Horace Silver - piano; Blue Mitchell - trumpet; Junior Cook - tenor sax; Gene Taylor - bass; Louis Hayes - drums
This most potent edition of the Horace Silver Quintet had hit its stride at the time of its appearance at the 1959 Newport Jazz Festival. Their superb Blue Note recording Finger Poppin' (now widely acknowledged as a hard bop classic) had only recently been released and the same lineup -- Silver on piano, Blue Mitchell on trumpet, Junior Cook on tenor sax, Gene Taylor on bass and Louis Hayes on drums -- would go into the studio just six weeks later to record the equally successful Blowin' the Blues Away for Blue Note. They premiered material from both albums at their triumphant July 3rd set at Freebody Park in Newport.
They open with the energetic title track from Blowin' the Blues Away, which is underscored by Silver's funky comping and the ferociously swinging momentum of drummer Hayes, who would end up leaving Silver's quintet later that year to join the Cannonball Adderley Quintet. Cook is highlighted first, turning in a typically driving, robust-toned tenor solo. Mitchell answers with a bristling trumpet solo that is imbued with soulful virtuosity and crackling intensity while Silver's piano solo is marked by quirky, off-kilter rhythmic phrases and extrapolations on the bluesy theme. Cook and Mitchell follow with some spirited call-and-response before returning to the tight harmonies on the infectious head.
Mitchell and Cook are prominently featured on Silver's beautiful ballad "Peace," yet another premiere for this Newport crowd. Cook, a respected hard bop improviser with a forceful approach to his horn, turns in a particularly thoughtful and highly expressive tenor solo here while Mitchell's lyrical trumpet solo perfectly reflects the title of this restful number. Radically shifting gears, the quintet then jumps into a frantic rendition of the uptempo burner "Cookin' at the Continental" (from Finger Poppin'). Cook and Mitchell play tight unisons on the head of this hard bop romp before Cook breaks loose for an extended fire-breathing tenor solo. Mitchell responds with some heat of his own on trumpet, gradually building to a furious high-note crescendo as Taylor and Hayes stoke the flames with their insistently swinging pulse. Silver follows with a piano solo that is typically against-the-grain both rhythmically and harmonically, almost in a Monkish sense, without dissipating any of the swinging momentum the band had achieved. Hayes gets in some rapid-fire exchanges with the frontline soloists before they return to the tightly-arranged head at the tag. They close out their exhilarating set with the soulful hard bop anthem "Sister Sadie," another Newport premiere which would later appear on Blowin' the Blues Away. This piece exemplifies that downhome, funky quality that was a key component of Silver's writing, so readily apparent on earlier pieces like "Doodlin',' "The Preacher" and "Filthy McNasty" and also typified by later works like 1966's The Jody Grind, 1968's Serenade to a Soul Sister, 1993's It's Got to be Funky and 1994's Pencil Packin' Papa.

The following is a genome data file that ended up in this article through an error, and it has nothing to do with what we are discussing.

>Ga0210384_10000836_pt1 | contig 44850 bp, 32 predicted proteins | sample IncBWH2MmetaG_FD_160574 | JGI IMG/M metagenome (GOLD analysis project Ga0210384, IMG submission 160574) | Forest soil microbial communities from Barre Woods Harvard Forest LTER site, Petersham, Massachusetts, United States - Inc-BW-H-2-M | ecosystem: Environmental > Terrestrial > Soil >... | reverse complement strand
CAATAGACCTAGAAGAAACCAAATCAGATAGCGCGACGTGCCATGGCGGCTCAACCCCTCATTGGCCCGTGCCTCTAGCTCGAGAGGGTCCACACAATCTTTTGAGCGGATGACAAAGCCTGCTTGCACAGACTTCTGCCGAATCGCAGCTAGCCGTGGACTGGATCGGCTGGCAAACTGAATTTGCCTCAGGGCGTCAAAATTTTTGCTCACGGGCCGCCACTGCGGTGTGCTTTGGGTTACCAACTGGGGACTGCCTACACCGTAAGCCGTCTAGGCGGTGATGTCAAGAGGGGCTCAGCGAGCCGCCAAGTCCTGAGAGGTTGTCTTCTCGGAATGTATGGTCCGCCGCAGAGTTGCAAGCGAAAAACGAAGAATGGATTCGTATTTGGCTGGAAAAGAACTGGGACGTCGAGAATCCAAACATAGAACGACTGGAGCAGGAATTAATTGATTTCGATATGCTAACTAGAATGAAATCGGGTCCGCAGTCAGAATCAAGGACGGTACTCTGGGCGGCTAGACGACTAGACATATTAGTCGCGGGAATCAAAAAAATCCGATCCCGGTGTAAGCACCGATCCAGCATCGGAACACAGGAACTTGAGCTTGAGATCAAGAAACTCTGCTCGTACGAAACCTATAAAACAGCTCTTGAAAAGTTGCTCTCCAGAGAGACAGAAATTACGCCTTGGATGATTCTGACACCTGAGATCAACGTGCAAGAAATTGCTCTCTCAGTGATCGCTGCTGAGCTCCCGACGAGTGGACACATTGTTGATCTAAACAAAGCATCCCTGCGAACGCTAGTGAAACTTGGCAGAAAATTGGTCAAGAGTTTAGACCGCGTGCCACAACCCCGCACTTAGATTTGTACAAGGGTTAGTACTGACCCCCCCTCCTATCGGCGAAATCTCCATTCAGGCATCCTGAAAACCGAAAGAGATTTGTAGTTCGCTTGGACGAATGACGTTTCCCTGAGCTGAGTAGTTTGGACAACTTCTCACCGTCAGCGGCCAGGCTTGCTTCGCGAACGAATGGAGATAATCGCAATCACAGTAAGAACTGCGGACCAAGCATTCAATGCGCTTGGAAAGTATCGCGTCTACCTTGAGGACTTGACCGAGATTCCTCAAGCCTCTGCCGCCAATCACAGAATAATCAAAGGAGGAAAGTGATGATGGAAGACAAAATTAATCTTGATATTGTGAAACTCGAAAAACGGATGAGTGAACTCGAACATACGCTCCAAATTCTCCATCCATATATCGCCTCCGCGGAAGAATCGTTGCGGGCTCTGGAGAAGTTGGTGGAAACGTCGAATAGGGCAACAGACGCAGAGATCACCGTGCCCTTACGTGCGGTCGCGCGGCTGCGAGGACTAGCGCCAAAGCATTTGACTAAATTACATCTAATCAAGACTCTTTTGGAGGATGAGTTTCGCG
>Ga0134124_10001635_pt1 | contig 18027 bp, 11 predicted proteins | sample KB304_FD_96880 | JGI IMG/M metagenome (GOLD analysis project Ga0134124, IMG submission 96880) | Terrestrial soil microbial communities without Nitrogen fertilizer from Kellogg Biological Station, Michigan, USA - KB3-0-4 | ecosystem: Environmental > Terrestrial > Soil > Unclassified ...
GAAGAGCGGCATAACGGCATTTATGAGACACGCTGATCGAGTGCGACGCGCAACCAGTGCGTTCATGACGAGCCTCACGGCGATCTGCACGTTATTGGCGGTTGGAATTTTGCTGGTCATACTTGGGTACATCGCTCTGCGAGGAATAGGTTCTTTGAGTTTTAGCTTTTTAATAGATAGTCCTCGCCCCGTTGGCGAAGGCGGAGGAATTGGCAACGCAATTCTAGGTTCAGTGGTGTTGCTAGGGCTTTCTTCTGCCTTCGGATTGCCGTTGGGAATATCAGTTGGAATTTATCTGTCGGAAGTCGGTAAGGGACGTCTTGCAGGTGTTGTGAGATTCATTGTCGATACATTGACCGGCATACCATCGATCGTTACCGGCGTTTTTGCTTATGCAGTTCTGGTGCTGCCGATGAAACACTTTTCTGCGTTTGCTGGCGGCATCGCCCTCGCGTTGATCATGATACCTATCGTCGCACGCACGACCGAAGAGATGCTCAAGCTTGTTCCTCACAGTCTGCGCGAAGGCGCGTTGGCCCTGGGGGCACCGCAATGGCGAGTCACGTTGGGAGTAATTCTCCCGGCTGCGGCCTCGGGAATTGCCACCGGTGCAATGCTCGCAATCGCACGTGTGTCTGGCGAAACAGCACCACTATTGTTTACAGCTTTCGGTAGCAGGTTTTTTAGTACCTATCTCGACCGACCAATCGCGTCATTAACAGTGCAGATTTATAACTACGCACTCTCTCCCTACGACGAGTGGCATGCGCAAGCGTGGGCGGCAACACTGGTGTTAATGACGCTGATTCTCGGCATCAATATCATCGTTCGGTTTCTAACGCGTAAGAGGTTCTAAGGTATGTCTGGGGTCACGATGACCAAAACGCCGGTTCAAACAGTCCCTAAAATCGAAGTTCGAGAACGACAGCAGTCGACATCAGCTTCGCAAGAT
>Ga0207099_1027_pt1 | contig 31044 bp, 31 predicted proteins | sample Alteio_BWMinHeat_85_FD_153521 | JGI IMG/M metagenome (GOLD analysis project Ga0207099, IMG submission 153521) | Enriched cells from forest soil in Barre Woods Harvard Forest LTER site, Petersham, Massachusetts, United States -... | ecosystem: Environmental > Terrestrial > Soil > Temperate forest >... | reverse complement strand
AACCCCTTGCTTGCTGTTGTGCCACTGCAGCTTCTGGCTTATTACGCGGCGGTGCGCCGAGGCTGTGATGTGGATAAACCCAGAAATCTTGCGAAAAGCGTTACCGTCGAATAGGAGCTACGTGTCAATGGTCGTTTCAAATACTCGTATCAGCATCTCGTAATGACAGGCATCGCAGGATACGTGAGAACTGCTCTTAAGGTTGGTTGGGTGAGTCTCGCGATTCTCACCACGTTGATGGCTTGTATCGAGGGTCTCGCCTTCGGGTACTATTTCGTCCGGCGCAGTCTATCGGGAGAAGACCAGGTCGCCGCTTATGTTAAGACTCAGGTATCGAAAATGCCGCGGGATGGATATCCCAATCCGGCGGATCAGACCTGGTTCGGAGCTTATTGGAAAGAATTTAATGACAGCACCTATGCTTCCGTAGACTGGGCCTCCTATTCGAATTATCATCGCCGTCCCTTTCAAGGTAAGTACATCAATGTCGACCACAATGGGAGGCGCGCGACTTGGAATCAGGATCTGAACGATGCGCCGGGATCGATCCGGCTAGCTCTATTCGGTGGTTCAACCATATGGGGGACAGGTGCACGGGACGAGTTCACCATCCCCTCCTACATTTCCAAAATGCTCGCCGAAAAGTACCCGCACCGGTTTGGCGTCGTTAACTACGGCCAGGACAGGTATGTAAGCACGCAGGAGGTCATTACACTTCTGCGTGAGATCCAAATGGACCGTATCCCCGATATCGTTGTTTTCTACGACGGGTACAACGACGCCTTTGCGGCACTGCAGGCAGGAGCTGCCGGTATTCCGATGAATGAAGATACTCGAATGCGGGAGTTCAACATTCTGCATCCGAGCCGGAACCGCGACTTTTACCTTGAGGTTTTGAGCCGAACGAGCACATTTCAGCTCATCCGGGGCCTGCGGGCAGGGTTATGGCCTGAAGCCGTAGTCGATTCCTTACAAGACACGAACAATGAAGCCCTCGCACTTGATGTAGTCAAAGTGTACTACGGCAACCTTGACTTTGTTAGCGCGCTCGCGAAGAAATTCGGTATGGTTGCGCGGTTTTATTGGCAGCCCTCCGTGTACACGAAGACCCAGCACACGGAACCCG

Born on September 2, 1928 in Norwalk, Connecticut, Silver's earliest musical influences came from the Cape Verdean folk music that his Portuguese-born father played around the house. (In 1965, Silver paid tribute to his roots on the classic Blue Note album, Cape Verdean Blues). He began playing tenor saxophone in high school before switching to piano, inspired by the likes of Thelonious Monk, Art Tatum and Bud Powell. He was discovered in 1950 by Stan Getz playing in a jazz club in Connecticut and Getz subsequently used Silver's working trio as a backing band for his own concert in Hartford. In 1951, Silver moved to New York and began working with such established jazz artists as Coleman Hawkins, Lester Young and Oscar Pettiford. In 1952, he played his first Blue Note session, a date led by alto saxophonist Lou Donaldson. The following year he joined forces with Art Blakey to co-lead The Jazz Messengers. They recorded a few albums together for Blue Note and in 1956 Silver left the band to record on his own. The string of albums that he released on Blue Note through the '50s and into the early '60s (including his 1964 hit single, "Song for My Father") established him as a major force in the genre that came to be known as hard bop.
Silver's '70s bands included such future stars as drummer Billy Cobham, tenor saxophonists Michael Brecker and Bob Berg, trumpeters Randy Brecker and Tom Harrell. All of his recorded output through the '80s was released on his own Silveto label, and he returned to major label status in 1993 with 1993's It's Got to be Funky. His last recording as a leader (for the GRP label) was Jazz Has a Sense of Humor, a credo that Silver carried throughout his illustrious career. (Milkowski)